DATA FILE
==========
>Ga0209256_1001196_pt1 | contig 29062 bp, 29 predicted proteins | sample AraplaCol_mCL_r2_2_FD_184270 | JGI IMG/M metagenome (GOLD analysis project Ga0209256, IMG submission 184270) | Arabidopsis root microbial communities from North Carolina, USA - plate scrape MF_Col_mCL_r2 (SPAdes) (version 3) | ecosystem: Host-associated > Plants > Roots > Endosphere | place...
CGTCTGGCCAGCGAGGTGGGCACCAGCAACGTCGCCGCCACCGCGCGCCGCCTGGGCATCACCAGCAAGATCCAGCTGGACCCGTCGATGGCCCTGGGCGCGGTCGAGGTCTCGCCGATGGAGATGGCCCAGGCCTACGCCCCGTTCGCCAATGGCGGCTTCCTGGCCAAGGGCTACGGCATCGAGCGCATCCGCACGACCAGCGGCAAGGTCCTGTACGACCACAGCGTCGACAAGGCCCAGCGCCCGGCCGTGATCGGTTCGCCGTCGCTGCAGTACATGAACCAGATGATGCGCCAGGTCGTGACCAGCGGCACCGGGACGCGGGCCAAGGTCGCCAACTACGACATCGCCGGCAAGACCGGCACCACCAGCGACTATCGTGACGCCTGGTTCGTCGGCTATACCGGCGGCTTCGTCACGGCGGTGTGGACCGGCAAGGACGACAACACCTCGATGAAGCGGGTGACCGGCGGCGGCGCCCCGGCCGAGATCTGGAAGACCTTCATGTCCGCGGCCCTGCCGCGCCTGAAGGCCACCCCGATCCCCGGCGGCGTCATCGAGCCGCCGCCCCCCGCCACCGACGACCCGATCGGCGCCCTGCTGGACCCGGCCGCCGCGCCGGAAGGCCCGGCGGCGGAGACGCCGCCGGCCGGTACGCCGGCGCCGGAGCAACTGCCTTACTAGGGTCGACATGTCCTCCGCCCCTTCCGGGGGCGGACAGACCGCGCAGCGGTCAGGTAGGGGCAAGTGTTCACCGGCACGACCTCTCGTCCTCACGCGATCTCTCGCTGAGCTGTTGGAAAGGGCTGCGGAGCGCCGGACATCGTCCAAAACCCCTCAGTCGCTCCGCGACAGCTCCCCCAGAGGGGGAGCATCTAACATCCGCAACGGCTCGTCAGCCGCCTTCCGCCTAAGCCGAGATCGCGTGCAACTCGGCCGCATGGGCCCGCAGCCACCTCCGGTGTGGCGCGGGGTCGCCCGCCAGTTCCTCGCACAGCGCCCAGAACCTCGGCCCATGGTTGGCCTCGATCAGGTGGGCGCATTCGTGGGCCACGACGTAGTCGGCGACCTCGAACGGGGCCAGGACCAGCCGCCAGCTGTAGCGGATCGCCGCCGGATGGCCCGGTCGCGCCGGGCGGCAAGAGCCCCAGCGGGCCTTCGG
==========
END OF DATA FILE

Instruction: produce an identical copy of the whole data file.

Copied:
>Ga0209256_1001196_pt1 | contig 29062 bp, 29 predicted proteins | sample AraplaCol_mCL_r2_2_FD_184270 | JGI IMG/M metagenome (GOLD analysis project Ga0209256, IMG submission 184270) | Arabidopsis root microbial communities from North Carolina, USA - plate scrape MF_Col_mCL_r2 (SPAdes) (version 3) | ecosystem: Host-associated > Plants > Roots > Endosphere | place...
CGTCTGGCCAGCGAGGTGGGCACCAGCAACGTCGCCGCCACCGCGCGCCGCCTGGGCATCACCAGCAAGATCCAGCTGGACCCGTCGATGGCCCTGGGCGCGGTCGAGGTCTCGCCGATGGAGATGGCCCAGGCCTACGCCCCGTTCGCCAATGGCGGCTTCCTGGCCAAGGGCTACGGCATCGAGCGCATCCGCACGACCAGCGGCAAGGTCCTGTACGACCACAGCGTCGACAAGGCCCAGCGCCCGGCCGTGATCGGTTCGCCGTCGCTGCAGTACATGAACCAGATGATGCGCCAGGTCGTGACCAGCGGCACCGGGACGCGGGCCAAGGTCGCCAACTACGACATCGCCGGCAAGACCGGCACCACCAGCGACTATCGTGACGCCTGGTTCGTCGGCTATACCGGCGGCTTCGTCACGGCGGTGTGGACCGGCAAGGACGACAACACCTCGATGAAGCGGGTGACCGGCGGCGGCGCCCCGGCCGAGATCTGGAAGACCTTCATGTCCGCGGCCCTGCCGCGCCTGAAGGCCACCCCGATCCCCGGCGGCGTCATCGAGCCGCCGCCCCCCGCCACCGACGACCCGATCGGCGCCCTGCTGGACCCGGCCGCCGCGCCGGAAGGCCCGGCGGCGGAGACGCCGCCGGCCGGTACGCCGGCGCCGGAGCAACTGCCTTACTAGGGTCGACATGTCCTCCGCCCCTTCCGGGGGCGGACAGACCGCGCAGCGGTCAGGTAGGGGCAAGTGTTCACCGGCACGACCTCTCGTCCTCACGCGATCTCTCGCTGAGCTGTTGGAAAGGGCTGCGGAGCGCCGGACATCGTCCAAAACCCCTCAGTCGCTCCGCGACAGCTCCCCCAGAGGGGGAGCATCTAACATCCGCAACGGCTCGTCAGCCGCCTTCCGCCTAAGCCGAGATCGCGTGCAACTCGGCCGCATGGGCCCGCAGCCACCTCCGGTGTGGCGCGGGGTCGCCCGCCAGTTCCTCGCACAGCGCCCAGAACCTCGGCCCATGGTTGGCCTCGATCAGGTGGGCGCATTCGTGGGCCACGACGTAGTCGGCGACCTCGAACGGGGCCAGGACCAGCCGCCAGCTGTAGCGGATCGCCGCCGGATGGCCCGGTCGCGCCGGGCGGCAAGAGCCCCAGCGGGCCTTCGG